The last international break witnessed the most unusual situation for the Danish football association (DBU). In the midst of an industrial dispute and players’ strike, the DBU was forced to field a national side comprising of lower league and futsal players in an international friendly against Slovakia in Trnava, losing the fixture 3-0.
This chaos at the heart of Danish international football stemmed from the disagreement between the DBU and the Danish Player Association, the Spillerforeningen (SPF), over the control of player’s commercial and image rights. There was clear suspicion that at the centre of the disagreement was conflict over money and prestige.
The players were galvanised by the ambitions of the SPF, in particular by the head of the organisation, Mads Oland, to take control of their image rights. However, the DBU had no intention nor desire to lose control of the lucrative image rights, a key revenue stream for the Danish governing body. The players maintain that the dispute is principally about ensuring their image rights are not packaged up and sold off by the DBU. They are refusing to be used individually for DBU campaigns which they say compromise commitments to existing personal endorsements. One key point of friction is that, while the players are mainly signed to boot deals with either Nike or Adidas, the DBU is still under contract with Danish kit manufacturer Hummel.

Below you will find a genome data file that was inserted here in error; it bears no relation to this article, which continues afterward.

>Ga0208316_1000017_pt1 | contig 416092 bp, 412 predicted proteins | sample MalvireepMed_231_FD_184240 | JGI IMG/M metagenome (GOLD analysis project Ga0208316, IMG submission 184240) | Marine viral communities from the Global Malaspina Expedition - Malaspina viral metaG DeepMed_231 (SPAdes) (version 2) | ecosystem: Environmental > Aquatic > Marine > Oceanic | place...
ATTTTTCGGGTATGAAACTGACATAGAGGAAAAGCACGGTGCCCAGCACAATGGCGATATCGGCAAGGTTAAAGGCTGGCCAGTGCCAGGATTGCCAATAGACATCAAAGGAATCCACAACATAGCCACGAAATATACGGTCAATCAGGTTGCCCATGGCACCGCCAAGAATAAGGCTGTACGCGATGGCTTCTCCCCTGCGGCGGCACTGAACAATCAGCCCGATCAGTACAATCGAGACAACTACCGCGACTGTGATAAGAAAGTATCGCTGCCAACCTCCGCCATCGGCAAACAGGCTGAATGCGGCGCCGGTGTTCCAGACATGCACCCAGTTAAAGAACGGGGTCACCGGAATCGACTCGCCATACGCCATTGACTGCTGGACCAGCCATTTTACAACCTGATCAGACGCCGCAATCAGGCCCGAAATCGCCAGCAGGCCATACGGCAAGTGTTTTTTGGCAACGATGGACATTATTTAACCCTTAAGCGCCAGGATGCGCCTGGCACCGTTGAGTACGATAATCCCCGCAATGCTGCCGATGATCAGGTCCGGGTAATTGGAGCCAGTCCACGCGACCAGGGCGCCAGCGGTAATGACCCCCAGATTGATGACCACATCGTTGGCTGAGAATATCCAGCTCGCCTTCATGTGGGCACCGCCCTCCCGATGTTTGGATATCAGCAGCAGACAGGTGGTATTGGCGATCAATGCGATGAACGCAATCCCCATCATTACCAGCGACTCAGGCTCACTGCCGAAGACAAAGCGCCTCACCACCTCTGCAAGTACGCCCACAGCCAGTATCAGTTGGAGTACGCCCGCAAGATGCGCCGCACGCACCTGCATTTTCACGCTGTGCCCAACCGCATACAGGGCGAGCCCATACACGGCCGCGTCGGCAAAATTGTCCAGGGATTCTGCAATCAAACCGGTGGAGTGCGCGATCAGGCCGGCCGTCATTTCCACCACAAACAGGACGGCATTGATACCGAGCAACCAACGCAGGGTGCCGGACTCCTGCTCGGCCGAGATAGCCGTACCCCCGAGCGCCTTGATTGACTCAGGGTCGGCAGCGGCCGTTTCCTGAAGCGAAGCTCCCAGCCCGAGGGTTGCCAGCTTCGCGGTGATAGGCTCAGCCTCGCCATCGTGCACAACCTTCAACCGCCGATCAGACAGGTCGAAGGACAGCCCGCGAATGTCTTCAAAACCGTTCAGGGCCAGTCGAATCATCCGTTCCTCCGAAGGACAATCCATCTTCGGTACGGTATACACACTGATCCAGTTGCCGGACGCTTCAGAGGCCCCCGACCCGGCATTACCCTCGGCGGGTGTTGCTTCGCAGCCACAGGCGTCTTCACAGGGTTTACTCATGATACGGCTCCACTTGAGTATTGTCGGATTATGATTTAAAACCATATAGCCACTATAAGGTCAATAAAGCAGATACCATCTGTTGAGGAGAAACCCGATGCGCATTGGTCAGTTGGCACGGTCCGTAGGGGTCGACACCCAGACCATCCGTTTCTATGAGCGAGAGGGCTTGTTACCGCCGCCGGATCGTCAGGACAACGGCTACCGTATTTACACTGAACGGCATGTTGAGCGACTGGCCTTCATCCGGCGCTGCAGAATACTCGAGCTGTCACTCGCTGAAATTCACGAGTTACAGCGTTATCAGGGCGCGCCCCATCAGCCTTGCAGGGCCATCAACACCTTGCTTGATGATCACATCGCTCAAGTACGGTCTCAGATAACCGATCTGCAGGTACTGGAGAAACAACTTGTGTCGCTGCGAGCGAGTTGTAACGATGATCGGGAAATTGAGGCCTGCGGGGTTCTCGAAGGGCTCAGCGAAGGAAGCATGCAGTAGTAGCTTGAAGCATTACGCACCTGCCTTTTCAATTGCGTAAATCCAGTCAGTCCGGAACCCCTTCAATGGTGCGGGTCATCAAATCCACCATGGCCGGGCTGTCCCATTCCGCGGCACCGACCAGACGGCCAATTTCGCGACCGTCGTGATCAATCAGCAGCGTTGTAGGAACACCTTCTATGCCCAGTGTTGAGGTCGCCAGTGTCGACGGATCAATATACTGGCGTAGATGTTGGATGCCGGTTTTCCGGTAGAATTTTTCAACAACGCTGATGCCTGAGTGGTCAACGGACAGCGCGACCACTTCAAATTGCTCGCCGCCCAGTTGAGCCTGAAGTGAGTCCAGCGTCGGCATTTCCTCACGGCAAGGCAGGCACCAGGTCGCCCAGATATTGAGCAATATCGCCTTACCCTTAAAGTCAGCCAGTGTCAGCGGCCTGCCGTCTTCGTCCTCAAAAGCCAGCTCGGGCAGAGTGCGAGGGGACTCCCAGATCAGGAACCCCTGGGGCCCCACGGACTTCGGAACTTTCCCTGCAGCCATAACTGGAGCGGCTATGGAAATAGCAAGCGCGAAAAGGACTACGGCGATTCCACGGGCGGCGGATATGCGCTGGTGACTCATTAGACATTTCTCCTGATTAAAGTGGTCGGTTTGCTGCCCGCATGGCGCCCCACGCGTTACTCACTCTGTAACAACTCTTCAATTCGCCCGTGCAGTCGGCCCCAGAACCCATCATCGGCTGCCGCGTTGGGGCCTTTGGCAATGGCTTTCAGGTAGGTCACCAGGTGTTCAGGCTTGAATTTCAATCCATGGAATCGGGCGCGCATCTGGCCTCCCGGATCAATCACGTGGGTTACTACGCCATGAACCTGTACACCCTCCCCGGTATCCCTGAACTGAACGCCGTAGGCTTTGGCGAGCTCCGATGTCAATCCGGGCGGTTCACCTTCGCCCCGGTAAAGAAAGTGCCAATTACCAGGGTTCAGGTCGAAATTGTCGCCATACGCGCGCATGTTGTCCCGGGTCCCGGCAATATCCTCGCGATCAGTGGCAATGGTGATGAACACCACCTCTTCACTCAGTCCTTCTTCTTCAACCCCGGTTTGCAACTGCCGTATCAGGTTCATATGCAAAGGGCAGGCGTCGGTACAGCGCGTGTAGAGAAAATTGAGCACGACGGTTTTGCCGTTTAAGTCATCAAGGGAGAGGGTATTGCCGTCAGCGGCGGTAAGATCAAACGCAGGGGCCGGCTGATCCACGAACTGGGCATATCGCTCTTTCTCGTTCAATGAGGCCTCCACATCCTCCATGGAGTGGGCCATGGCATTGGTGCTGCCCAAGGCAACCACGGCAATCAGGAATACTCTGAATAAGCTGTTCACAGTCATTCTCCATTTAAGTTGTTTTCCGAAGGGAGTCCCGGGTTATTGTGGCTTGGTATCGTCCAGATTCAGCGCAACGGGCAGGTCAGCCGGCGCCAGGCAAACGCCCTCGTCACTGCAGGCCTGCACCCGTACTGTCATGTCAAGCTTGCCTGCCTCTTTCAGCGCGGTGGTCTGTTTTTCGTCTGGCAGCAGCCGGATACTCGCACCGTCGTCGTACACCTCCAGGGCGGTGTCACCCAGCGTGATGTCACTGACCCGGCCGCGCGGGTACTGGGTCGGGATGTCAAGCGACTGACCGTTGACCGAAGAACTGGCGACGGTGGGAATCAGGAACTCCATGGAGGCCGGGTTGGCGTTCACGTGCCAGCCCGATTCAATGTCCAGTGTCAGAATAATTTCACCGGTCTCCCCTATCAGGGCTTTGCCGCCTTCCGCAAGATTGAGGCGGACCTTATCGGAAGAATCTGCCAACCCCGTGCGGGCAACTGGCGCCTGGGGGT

At the crisis point, a crucial temporary agreement was reached, allowing the top players to be available for a UEFA Nations League game against Wales, just days after the Slovakia defeat.
However, it took till late September for the Danish Football Association and the players’ union to reach a new collective agreement for the men’s senior international team. The new deal sought to guarantee greater commercial opportunities and sporting improvements and runs until late 2024. In a statement, the DBU said the agreement offers “more flexible opportunities commercially, so the DBU and players together can increase revenues for the benefit of the national team and Danish football broadly.”
Christian Eriksen, Kasper Schmeichel and other prominent members of the Danish national side have recently said they were subject to “overly violent personal attacks” during the contract disputes and have been critical of their treatment from the DBU.
In an open letter written on behalf of the national team, three of Denmark’s top players – Christian Eriksen, Kasper Schmeichel and Simon Kjaer – say they fought for a better deal at a time when the team “is under pressure from… the big clubs and their competitions, where the big money is in football”.
It is worth noting that the players praised the “1,000 players” who refused the chance to play against Slovakia in support of the players’ union.